In Otto v. City of Boca Raton, Florida, (11th Cir., Nov. 20, 2020), the U.S. 11th Circuit Court of Appeals, in a 2-1 decision, struck down city and county ordinances in Florida that ban therapists from engaging in counseling or therapy aimed at changing a minor’s sexual orientation, reducing a minor’s sexual or romantic attractions, or changing a minor’s gender identity or expression. Support to minors undergoing gender transition, however is permitted. The majority said in part:
We understand and appreciate that the therapy is highly controversial. But the First Amendment has no carveout for controversial speech. We hold that the challenged ordinances violate the First Amendment because they are content-based regulations of speech that cannot survive strict scrutiny…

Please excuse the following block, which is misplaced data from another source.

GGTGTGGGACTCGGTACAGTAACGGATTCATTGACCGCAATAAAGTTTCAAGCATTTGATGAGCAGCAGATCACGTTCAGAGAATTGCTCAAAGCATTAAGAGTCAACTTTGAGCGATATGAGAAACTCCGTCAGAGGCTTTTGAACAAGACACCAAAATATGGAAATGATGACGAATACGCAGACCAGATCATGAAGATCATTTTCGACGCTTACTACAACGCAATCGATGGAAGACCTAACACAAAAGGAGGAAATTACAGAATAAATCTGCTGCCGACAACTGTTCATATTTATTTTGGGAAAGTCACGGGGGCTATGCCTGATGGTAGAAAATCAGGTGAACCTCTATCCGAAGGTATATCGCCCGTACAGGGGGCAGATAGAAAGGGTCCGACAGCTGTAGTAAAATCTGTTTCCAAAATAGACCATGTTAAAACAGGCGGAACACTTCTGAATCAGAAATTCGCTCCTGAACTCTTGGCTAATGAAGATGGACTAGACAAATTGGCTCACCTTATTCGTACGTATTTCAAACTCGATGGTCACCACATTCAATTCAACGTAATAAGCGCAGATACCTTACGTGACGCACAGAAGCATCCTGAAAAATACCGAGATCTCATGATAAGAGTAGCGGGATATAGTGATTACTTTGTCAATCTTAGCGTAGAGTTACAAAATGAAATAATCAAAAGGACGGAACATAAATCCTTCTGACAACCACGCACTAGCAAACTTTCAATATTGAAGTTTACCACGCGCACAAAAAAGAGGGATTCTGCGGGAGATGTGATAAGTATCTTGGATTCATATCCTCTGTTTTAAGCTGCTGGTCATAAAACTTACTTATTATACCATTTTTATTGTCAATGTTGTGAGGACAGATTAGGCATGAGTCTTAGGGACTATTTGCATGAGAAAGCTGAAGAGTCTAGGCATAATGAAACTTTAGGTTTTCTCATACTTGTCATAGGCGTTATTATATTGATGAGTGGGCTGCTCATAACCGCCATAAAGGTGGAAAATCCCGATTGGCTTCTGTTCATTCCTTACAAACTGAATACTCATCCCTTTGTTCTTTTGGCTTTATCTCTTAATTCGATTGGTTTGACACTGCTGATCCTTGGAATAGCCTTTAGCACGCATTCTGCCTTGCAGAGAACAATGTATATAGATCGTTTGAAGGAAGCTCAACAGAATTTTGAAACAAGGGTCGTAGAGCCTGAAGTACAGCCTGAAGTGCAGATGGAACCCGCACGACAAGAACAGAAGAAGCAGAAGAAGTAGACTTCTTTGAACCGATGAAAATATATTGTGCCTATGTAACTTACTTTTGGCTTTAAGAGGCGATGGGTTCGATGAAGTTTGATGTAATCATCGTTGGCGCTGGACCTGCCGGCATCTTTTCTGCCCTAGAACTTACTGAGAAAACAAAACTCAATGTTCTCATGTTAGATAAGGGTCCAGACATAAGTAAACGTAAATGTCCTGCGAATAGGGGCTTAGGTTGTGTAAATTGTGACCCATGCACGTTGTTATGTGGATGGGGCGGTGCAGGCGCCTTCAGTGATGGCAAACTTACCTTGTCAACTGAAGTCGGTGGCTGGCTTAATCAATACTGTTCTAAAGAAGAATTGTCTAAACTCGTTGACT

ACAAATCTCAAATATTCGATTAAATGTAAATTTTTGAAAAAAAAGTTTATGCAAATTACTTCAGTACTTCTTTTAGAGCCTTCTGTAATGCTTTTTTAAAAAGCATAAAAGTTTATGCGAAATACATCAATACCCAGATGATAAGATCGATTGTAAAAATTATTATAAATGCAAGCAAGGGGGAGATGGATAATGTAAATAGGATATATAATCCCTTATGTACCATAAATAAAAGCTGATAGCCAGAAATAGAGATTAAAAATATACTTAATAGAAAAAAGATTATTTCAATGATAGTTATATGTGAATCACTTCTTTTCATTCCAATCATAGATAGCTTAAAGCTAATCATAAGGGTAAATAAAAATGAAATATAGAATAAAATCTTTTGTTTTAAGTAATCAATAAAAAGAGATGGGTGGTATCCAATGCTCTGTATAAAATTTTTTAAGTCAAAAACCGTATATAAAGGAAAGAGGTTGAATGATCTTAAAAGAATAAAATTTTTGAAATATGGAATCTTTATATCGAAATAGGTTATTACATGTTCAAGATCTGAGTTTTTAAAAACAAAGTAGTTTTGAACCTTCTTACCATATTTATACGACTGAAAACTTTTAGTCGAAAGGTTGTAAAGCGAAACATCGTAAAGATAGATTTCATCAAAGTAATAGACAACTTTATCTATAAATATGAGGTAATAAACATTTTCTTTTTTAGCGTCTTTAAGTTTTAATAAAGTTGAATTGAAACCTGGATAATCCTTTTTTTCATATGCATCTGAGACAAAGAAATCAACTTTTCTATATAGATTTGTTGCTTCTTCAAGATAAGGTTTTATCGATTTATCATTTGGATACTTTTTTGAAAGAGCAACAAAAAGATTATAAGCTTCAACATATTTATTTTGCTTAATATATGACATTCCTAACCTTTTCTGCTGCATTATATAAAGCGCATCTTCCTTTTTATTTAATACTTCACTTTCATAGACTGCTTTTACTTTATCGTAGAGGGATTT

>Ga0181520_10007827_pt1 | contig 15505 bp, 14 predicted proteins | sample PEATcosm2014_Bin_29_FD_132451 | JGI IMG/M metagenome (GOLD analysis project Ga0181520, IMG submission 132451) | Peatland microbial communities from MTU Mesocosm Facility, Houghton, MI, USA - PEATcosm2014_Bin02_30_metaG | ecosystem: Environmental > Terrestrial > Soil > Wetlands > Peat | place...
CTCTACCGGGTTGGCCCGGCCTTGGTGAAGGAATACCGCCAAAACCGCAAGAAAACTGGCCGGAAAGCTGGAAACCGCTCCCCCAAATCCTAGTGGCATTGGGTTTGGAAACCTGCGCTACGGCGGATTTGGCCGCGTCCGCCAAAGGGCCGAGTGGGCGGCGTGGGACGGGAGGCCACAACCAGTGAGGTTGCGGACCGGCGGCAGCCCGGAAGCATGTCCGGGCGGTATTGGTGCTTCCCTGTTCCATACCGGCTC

This decision allows speech that many find concerning—even dangerous. But consider the alternative. If the speech restrictions in these ordinances can stand, then so can their inverse. Local communities could prevent therapists from validating a client’s same-sex attractions if the city council deemed that message harmful…. People have intense moral, religious, and spiritual views about these matters—on all sides. And that is exactly why the First Amendment does not allow communities to determine how their neighbors may be counseled about matters of sexual orientation or gender.
Judge Martin, dissenting, said in part:
The majority is correct to say this case implicates sensitive considerations about when and how government bodies may regulate speech. Instances in which a speech restriction is narrowly tailored to serve a compelling interest are deservedly rare. But they do exist…. I believe the Localities’ narrow regulation of a harmful medical practice affecting vulnerable minors falls within the narrow band of permissibility.
Palm Beach Post reports on the decision.